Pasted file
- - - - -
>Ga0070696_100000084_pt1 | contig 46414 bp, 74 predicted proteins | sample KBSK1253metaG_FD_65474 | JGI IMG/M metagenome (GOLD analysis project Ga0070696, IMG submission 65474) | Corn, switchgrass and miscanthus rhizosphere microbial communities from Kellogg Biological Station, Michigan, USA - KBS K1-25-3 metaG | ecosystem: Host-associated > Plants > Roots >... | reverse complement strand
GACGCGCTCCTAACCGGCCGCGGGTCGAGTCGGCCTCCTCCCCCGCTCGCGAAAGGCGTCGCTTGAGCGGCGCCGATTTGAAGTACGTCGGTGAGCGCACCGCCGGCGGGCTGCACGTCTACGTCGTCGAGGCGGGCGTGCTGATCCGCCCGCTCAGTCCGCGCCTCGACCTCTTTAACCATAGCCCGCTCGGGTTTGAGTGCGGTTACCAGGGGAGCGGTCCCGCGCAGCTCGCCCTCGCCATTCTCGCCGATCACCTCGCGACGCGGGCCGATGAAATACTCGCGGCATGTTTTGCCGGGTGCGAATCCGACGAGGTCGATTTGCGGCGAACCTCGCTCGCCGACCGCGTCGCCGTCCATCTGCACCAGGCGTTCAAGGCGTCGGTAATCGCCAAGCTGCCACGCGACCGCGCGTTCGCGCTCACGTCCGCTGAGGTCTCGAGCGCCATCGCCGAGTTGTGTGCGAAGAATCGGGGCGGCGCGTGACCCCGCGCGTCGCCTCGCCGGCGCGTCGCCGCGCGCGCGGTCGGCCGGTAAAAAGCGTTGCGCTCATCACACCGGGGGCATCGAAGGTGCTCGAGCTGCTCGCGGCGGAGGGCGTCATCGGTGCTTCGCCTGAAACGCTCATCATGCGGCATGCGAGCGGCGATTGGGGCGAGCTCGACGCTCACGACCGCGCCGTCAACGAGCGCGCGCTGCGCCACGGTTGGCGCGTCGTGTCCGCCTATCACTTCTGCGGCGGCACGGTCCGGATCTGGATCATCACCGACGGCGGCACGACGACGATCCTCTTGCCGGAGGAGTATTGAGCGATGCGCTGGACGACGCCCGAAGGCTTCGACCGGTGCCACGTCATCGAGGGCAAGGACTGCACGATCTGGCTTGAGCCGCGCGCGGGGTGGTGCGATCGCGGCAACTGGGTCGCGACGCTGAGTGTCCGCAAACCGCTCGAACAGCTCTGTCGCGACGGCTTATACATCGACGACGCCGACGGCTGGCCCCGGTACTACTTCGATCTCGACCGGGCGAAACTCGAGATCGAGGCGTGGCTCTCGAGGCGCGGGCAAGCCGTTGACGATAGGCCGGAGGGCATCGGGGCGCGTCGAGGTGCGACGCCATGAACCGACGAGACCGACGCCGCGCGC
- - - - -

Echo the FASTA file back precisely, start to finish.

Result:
>Ga0070696_100000084_pt1 | contig 46414 bp, 74 predicted proteins | sample KBSK1253metaG_FD_65474 | JGI IMG/M metagenome (GOLD analysis project Ga0070696, IMG submission 65474) | Corn, switchgrass and miscanthus rhizosphere microbial communities from Kellogg Biological Station, Michigan, USA - KBS K1-25-3 metaG | ecosystem: Host-associated > Plants > Roots >... | reverse complement strand
GACGCGCTCCTAACCGGCCGCGGGTCGAGTCGGCCTCCTCCCCCGCTCGCGAAAGGCGTCGCTTGAGCGGCGCCGATTTGAAGTACGTCGGTGAGCGCACCGCCGGCGGGCTGCACGTCTACGTCGTCGAGGCGGGCGTGCTGATCCGCCCGCTCAGTCCGCGCCTCGACCTCTTTAACCATAGCCCGCTCGGGTTTGAGTGCGGTTACCAGGGGAGCGGTCCCGCGCAGCTCGCCCTCGCCATTCTCGCCGATCACCTCGCGACGCGGGCCGATGAAATACTCGCGGCATGTTTTGCCGGGTGCGAATCCGACGAGGTCGATTTGCGGCGAACCTCGCTCGCCGACCGCGTCGCCGTCCATCTGCACCAGGCGTTCAAGGCGTCGGTAATCGCCAAGCTGCCACGCGACCGCGCGTTCGCGCTCACGTCCGCTGAGGTCTCGAGCGCCATCGCCGAGTTGTGTGCGAAGAATCGGGGCGGCGCGTGACCCCGCGCGTCGCCTCGCCGGCGCGTCGCCGCGCGCGCGGTCGGCCGGTAAAAAGCGTTGCGCTCATCACACCGGGGGCATCGAAGGTGCTCGAGCTGCTCGCGGCGGAGGGCGTCATCGGTGCTTCGCCTGAAACGCTCATCATGCGGCATGCGAGCGGCGATTGGGGCGAGCTCGACGCTCACGACCGCGCCGTCAACGAGCGCGCGCTGCGCCACGGTTGGCGCGTCGTGTCCGCCTATCACTTCTGCGGCGGCACGGTCCGGATCTGGATCATCACCGACGGCGGCACGACGACGATCCTCTTGCCGGAGGAGTATTGAGCGATGCGCTGGACGACGCCCGAAGGCTTCGACCGGTGCCACGTCATCGAGGGCAAGGACTGCACGATCTGGCTTGAGCCGCGCGCGGGGTGGTGCGATCGCGGCAACTGGGTCGCGACGCTGAGTGTCCGCAAACCGCTCGAACAGCTCTGTCGCGACGGCTTATACATCGACGACGCCGACGGCTGGCCCCGGTACTACTTCGATCTCGACCGGGCGAAACTCGAGATCGAGGCGTGGCTCTCGAGGCGCGGGCAAGCCGTTGACGATAGGCCGGAGGGCATCGGGGCGCGTCGAGGTGCGACGCCATGAACCGACGAGACCGACGCCGCGCGC